101 Observations of an Overhead Projector

by Mark on November 12, 2009

Overhead Projector 



 “It has a red ‘on’ button.”

“The ‘off’ button is also red.”

” On’ & off were the same button.”

“The projection lens is round . . ..”

This was science.  The Gemini Program was blasting pairs of astronauts into orbit.  Exciting technologies, like transistors and Tang Orange Drink, were being developed.  But we . . . the eighth grade class of Our Lady of Perpetual Help School . . . were making observations on an overhead projector.  One hundred and one of them to be exact.

“The projection lens is in a square box.”

“The square box is plastic . . ..”

Public school kids were probably dissecting frogs or concocting bubbling potions in a lab.  All we had been doing for the past two weeks was droning out insignificant details about a classroom fixture.  Since Vatican II, we couldn’t even get the satisfaction that those Protestants would be automatically going to hell.

“The square box with the lens is on top of a metal arm.”

“The metal arm is about two feet high . . ..”

Sister Clarice bounced up and down the aisles encouraging us.  She was a Dominican Nun — an order with black and white robes resembling penguins.  Most of their outfit was white . . . especially the starched diaper-like piece, that draped over their chests.  This was allegedly to hide any semblance of their bosoms from the seventh and eighth grade boys.  Our hormones may have been screaming at us, but no one was relating that noise to our nuns.  A white cardboard-like choker collar covered their necks.  A similar piece bridged their forehead with a black veil.  I used to imagine the inflamed circular indent that piece must have carved into their foreheads.  The veil flowed down their back all the way to the ankles.  The shoes, or should I say ‘boots,’ marked with combat scars, were obviously bought from an Army / Navy store.  Finally, wrapped around their waist was a large rosary with a huge wooden cross.  While the nuns used it for prayer and fidgeting, its shaking and rattling was our early warning system for their approach.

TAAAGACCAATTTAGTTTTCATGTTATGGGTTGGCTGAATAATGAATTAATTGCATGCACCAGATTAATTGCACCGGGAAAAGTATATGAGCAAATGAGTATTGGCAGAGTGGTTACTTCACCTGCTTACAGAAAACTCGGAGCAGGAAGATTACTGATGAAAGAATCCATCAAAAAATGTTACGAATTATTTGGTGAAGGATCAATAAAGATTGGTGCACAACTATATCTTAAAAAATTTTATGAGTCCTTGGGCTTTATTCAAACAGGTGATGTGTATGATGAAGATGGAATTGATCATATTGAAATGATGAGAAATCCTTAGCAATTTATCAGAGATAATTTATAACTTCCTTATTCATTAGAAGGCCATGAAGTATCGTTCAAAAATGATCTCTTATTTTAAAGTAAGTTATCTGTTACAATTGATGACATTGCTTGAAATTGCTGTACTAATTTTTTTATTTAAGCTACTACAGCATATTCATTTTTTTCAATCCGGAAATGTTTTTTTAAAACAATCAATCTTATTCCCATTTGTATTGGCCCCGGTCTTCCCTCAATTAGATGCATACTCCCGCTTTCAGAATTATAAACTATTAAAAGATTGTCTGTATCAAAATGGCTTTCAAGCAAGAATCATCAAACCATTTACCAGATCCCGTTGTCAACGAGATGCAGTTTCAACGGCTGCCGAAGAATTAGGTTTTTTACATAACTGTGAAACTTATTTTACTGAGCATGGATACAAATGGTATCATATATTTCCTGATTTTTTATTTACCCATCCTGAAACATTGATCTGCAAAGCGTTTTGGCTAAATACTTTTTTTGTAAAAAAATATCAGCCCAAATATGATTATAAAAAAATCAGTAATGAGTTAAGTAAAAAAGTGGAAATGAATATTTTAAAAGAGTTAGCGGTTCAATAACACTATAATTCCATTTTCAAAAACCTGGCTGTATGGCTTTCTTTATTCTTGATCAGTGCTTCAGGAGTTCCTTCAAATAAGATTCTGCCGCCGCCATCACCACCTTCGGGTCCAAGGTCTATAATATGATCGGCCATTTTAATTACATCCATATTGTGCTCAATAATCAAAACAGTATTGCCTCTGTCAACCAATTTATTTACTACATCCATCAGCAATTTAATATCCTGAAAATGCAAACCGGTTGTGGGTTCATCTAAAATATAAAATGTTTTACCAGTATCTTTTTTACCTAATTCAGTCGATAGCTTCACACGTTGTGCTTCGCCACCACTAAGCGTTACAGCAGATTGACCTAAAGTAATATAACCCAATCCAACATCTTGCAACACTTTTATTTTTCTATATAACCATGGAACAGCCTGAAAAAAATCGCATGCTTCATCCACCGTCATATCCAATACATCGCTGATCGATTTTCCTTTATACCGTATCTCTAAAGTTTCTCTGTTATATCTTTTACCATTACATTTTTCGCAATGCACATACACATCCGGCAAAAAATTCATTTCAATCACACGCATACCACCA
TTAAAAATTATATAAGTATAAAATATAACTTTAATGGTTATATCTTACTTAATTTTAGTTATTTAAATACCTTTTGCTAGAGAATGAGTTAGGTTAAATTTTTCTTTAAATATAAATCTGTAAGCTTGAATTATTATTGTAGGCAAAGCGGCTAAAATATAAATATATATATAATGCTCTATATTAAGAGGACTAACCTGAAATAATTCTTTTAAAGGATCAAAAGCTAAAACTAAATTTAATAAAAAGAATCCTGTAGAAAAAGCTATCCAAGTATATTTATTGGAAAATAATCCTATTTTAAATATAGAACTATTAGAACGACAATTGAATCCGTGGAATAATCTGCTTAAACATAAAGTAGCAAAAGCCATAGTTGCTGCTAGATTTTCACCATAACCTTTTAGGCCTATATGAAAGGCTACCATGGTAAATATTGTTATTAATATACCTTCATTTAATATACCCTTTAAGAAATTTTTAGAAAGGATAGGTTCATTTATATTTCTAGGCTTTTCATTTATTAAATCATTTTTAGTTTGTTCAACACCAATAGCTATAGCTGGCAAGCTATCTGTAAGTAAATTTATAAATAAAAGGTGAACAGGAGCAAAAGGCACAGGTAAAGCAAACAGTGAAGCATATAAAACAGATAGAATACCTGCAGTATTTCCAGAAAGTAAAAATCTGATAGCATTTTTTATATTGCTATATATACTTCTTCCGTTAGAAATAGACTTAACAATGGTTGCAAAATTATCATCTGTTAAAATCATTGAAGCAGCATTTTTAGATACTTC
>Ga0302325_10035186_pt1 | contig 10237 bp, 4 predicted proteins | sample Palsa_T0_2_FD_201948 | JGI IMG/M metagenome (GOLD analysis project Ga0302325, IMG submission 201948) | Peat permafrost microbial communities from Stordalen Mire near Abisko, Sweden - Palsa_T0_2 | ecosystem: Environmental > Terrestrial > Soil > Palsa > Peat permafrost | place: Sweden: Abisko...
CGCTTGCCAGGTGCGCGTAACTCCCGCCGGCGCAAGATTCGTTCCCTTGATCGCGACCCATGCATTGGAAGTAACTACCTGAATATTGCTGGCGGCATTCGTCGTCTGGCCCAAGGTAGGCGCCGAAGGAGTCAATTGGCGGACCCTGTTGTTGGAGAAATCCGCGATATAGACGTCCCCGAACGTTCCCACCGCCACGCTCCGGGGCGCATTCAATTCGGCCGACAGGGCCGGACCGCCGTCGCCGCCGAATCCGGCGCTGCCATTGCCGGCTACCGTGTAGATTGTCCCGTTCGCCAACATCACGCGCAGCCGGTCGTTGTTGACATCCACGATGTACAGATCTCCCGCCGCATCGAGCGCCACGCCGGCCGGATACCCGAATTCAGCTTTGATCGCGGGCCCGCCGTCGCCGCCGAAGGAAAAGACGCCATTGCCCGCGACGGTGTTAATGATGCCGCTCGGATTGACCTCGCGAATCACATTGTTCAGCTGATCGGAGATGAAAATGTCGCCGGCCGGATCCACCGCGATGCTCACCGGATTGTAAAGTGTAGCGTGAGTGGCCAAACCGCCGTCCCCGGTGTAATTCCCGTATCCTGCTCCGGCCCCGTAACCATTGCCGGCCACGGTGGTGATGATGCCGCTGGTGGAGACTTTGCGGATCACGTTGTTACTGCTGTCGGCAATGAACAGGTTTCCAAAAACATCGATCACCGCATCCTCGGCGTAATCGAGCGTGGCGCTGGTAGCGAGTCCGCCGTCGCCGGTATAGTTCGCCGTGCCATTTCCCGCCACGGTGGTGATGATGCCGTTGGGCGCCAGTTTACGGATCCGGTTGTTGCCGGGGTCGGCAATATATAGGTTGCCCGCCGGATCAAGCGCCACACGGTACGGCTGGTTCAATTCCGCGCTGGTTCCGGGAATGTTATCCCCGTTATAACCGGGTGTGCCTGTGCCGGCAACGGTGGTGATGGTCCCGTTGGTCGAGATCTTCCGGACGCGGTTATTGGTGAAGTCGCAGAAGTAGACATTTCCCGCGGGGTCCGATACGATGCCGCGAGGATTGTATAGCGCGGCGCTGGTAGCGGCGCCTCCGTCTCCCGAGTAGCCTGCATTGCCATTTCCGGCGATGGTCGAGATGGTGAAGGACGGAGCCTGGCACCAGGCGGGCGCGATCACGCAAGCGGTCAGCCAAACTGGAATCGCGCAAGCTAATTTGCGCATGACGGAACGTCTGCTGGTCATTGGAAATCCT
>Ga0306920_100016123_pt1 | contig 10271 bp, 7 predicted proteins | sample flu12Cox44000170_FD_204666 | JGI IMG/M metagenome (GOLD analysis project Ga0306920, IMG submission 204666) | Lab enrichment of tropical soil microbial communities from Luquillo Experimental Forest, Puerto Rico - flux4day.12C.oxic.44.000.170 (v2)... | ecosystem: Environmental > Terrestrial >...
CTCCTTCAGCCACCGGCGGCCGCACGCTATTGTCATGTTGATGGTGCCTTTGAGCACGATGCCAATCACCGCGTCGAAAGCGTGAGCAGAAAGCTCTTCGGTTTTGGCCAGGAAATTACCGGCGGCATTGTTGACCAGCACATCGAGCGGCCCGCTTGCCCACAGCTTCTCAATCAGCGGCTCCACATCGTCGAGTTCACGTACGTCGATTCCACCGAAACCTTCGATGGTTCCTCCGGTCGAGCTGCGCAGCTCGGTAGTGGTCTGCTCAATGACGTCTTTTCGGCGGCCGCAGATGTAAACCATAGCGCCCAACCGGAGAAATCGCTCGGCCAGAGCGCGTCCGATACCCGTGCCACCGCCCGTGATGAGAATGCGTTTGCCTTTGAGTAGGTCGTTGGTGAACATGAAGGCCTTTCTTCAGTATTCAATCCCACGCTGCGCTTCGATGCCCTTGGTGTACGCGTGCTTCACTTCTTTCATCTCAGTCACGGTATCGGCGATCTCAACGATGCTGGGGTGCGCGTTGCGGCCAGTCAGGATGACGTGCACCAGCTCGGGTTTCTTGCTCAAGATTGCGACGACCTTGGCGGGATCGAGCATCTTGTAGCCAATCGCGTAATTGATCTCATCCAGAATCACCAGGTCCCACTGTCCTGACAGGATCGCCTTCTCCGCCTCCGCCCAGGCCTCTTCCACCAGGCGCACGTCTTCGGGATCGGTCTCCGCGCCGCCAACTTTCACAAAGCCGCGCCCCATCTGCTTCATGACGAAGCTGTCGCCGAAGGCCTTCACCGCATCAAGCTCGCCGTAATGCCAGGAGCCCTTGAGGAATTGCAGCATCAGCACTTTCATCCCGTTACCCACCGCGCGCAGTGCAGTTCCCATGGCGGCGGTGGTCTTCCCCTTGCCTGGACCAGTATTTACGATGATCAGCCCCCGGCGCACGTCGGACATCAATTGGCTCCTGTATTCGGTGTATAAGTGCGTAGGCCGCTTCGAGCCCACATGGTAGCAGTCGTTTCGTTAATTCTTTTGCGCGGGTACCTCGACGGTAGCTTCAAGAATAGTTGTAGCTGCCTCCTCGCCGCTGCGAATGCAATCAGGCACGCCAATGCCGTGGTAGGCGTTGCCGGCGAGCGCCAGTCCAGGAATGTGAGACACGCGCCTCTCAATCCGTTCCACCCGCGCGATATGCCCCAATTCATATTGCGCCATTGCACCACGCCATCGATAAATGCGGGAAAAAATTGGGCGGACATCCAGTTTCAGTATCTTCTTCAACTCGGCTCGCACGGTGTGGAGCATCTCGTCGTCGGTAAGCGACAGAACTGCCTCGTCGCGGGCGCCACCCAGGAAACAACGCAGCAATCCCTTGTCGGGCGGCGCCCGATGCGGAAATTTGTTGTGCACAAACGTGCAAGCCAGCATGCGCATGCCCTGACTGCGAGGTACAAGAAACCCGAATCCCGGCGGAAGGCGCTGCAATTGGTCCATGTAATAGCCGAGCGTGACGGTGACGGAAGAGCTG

Sister Clarice didn’t waddle like the rest of the nuns.  In fact, we suspected she was young.  Her eyes were free of wrinkles.  She was quick to smile . . . even laugh.  One day Michael, (we were all named after saints and archangels), hit her in the back of the veil with a snowball.  Sister Clarice caught the falling veil before we could see whether they all shaved their heads.  Despite Michael’s speed, she ran him down.  Most nuns would have beaten him savagely with a triangle ruler.  Clarice tackled him and washed his face with the cold snow.  We observed her briefly laughing as she got up until she caught the cold stare of the Mother Superior.

“The metal arm is square.”

“The metal arm fits into the projector’s base.”

Sister Clarice had replaced Sister Beatrice, who had taken ill in the middle of the year.  Beatrice had been teaching science at our school for decades.  Unlike Clarice, she was wrinkled, puffy, and perpetually angry.  Beatrice actually taught science to my dad over thirty years earlier.  Dad said she looked the same then.  He claimed one of his friends was acting up in class when Beatrice caught him in the side of the head with a four-inch thick atlas from fifteen feet.  Dad swore her victim collapsed on the floor and Sister Beatrice continued to teach the class . . . occasionally stepping over his remains.

Sister Clarice inherited a controversy in our class.  Piled neatly in the corner were thirty-six brand new textbooks, unperturbed until early Spring.  Unlike public school kids, our parents paid for tuition and books.  They also paid public school taxes.  Sister Beatrice used old dilapidated textbooks which probably had some of Edison’s original lab notes scribbled in the margins.  We thought she forgot about the new books.  Sister Clarice would straighten it out.